Taylor Swift isn’t the only big-time musician to be called out for a restrictive photo contract. On July 2, the Washington City Paper took the Foo Fighters to task over a contract that they said “sucks.”
If we signed it, we would have agreed to: the band approving the photos which run in the City Paper; only running the photos once and with only one article; and all copyrights would transfer to the band. Then, here’s the fun part, the band would have “the right to exploit all or a part of the Photos in any and all media, now known or hereafter devised, throughout the universe, in perpetuity, in all configurations” without any approval or payment or consideration for the photographer.
That is exploitation of photographers, pure and simple.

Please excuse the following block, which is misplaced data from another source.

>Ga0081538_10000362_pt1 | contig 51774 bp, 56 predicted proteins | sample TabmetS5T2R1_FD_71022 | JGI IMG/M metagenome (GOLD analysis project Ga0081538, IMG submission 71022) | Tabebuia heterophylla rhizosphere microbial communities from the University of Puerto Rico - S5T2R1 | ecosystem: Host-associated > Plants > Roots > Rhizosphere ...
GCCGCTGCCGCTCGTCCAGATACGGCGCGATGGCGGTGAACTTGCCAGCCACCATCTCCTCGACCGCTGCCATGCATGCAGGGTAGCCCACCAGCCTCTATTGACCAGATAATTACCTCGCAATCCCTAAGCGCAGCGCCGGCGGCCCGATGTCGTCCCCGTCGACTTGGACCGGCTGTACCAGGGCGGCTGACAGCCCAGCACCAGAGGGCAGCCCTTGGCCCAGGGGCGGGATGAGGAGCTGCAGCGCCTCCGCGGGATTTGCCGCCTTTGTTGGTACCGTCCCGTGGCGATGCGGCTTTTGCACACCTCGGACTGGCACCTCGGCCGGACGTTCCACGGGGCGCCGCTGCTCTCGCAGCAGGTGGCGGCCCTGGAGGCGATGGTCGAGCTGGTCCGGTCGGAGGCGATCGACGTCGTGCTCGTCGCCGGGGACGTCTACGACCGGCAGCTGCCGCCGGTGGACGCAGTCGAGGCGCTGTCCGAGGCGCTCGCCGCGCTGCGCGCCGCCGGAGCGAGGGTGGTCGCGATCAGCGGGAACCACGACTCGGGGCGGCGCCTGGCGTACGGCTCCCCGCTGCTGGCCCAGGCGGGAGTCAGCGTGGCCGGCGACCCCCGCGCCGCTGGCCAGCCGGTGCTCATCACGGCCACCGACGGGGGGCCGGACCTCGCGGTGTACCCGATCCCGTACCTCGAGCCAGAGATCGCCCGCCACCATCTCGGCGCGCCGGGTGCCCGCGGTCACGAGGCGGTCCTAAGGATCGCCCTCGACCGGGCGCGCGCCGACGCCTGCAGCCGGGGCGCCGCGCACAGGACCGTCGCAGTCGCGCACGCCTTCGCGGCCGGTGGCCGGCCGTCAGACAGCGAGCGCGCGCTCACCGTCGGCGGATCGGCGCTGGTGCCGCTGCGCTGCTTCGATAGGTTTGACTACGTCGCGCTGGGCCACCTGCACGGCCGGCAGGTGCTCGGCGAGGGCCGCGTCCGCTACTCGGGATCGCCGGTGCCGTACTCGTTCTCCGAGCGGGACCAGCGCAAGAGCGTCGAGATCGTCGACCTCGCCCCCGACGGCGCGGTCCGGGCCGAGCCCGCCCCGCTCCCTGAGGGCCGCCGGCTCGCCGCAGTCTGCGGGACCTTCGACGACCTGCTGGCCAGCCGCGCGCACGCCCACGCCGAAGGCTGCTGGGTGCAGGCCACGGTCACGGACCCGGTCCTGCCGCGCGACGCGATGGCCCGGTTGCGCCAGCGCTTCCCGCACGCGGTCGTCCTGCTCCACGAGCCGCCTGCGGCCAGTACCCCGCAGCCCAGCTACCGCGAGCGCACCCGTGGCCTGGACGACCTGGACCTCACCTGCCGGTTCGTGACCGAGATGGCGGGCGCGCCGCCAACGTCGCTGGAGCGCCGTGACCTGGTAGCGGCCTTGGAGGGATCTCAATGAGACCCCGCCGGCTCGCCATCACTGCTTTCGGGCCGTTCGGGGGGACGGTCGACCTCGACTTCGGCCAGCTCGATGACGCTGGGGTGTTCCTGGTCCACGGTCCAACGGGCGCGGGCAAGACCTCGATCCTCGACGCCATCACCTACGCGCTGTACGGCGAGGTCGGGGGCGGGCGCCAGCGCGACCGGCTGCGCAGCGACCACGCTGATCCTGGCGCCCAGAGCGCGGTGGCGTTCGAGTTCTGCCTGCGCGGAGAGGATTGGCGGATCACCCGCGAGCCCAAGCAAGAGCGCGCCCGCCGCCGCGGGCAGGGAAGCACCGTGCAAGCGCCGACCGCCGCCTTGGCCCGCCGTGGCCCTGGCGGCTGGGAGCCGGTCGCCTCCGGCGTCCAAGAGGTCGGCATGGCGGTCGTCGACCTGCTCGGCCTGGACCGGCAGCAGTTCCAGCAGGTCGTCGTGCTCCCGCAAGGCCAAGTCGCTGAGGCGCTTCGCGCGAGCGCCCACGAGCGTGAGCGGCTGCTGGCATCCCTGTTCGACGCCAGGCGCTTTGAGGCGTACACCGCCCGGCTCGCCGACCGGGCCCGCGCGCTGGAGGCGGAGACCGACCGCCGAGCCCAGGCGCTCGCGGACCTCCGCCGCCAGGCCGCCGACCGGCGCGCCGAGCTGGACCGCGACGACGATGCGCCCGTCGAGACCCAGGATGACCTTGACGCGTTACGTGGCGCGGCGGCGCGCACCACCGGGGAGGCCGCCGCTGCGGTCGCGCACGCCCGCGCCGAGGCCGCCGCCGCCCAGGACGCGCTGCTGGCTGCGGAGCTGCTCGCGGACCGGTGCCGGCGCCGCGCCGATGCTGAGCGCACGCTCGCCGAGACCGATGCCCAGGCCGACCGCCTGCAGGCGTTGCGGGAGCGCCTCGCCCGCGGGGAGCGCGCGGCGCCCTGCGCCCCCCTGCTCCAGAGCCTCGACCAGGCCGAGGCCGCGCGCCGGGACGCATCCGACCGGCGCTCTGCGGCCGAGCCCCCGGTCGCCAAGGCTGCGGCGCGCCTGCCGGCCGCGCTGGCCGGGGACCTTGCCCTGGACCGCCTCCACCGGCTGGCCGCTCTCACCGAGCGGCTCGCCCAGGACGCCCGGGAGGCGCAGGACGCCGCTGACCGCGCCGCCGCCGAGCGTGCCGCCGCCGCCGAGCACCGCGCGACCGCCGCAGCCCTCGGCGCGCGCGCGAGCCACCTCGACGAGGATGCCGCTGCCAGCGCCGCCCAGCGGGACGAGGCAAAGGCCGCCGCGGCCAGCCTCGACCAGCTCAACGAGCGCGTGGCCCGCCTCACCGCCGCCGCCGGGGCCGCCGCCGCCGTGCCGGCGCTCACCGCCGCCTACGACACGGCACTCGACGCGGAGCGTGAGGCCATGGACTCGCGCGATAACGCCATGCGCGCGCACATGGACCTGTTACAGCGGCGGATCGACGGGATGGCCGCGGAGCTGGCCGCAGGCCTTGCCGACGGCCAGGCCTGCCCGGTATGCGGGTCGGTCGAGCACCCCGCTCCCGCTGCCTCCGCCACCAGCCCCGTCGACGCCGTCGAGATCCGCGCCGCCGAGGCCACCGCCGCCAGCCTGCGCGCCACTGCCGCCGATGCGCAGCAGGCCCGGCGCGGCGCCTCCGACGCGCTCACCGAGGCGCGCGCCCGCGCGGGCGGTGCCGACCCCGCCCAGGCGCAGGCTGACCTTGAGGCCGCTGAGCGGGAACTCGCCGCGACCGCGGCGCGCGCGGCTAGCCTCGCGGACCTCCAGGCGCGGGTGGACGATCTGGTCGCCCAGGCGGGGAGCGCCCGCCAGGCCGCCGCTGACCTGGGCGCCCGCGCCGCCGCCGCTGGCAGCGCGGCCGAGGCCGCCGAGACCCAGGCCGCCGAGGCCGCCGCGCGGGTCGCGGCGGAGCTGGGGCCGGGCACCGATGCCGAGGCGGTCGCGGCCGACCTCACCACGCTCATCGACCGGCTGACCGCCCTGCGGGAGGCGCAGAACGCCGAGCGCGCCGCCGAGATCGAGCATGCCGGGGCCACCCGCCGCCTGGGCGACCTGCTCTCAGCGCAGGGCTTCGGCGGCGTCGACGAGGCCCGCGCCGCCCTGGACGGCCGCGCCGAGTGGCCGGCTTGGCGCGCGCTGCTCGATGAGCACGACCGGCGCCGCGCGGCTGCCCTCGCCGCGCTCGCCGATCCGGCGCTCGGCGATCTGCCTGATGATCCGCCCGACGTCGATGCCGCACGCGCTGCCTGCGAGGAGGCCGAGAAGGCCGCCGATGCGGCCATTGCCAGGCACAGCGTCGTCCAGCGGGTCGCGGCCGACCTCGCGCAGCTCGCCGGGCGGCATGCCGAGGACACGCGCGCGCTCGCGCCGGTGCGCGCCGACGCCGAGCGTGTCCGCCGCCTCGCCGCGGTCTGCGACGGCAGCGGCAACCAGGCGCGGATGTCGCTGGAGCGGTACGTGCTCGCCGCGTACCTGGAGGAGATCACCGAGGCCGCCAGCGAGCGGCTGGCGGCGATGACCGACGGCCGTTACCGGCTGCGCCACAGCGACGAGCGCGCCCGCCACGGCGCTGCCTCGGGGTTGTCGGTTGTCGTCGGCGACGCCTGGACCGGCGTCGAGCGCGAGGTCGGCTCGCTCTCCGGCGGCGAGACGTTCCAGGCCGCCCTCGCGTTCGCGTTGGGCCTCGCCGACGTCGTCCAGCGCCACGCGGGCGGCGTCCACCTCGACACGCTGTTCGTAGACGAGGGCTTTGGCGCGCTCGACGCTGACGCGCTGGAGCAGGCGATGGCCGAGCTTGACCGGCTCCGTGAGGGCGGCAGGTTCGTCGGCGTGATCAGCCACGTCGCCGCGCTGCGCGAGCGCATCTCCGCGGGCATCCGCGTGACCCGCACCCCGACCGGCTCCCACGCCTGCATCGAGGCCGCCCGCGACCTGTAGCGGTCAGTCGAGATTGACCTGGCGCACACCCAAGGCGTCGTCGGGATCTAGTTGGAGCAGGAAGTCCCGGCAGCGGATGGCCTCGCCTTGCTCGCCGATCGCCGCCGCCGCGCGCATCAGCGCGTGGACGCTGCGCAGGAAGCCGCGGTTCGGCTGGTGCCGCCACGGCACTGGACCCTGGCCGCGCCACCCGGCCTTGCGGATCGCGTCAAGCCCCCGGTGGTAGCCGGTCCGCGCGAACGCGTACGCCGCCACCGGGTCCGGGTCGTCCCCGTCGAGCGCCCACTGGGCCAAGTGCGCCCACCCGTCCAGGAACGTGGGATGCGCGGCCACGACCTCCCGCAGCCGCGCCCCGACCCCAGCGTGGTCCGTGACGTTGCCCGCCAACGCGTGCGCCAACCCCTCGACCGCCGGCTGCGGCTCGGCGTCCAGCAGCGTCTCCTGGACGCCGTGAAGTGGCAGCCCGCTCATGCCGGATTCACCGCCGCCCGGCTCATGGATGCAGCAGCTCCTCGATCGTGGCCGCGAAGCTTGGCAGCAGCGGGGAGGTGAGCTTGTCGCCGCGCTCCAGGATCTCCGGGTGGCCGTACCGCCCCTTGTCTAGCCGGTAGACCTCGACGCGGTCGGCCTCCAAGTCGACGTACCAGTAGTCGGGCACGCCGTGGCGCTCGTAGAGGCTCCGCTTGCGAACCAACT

The paper’s editors say they protested the terms, only to be told by the Foo Fighters’ management that they were standard and that they “protect the band” — which is more or less the same response from the Taylor Swift camp after her contract came under fire.
Will publicly airing and criticizing the terms of a contract force a change? It’s too soon to tell, but we’re just one more story away from a bona-fide trend.
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Terms of service. Unless you’re a masochist or a lawyer (but I repeat myself), you’ve probably never read them. Most of us impatiently click “accept” on our way to signing up for whatever it is we want to divulge our personal information to want to use. In the case of photo-oriented services like Instagram, accepting... More ›
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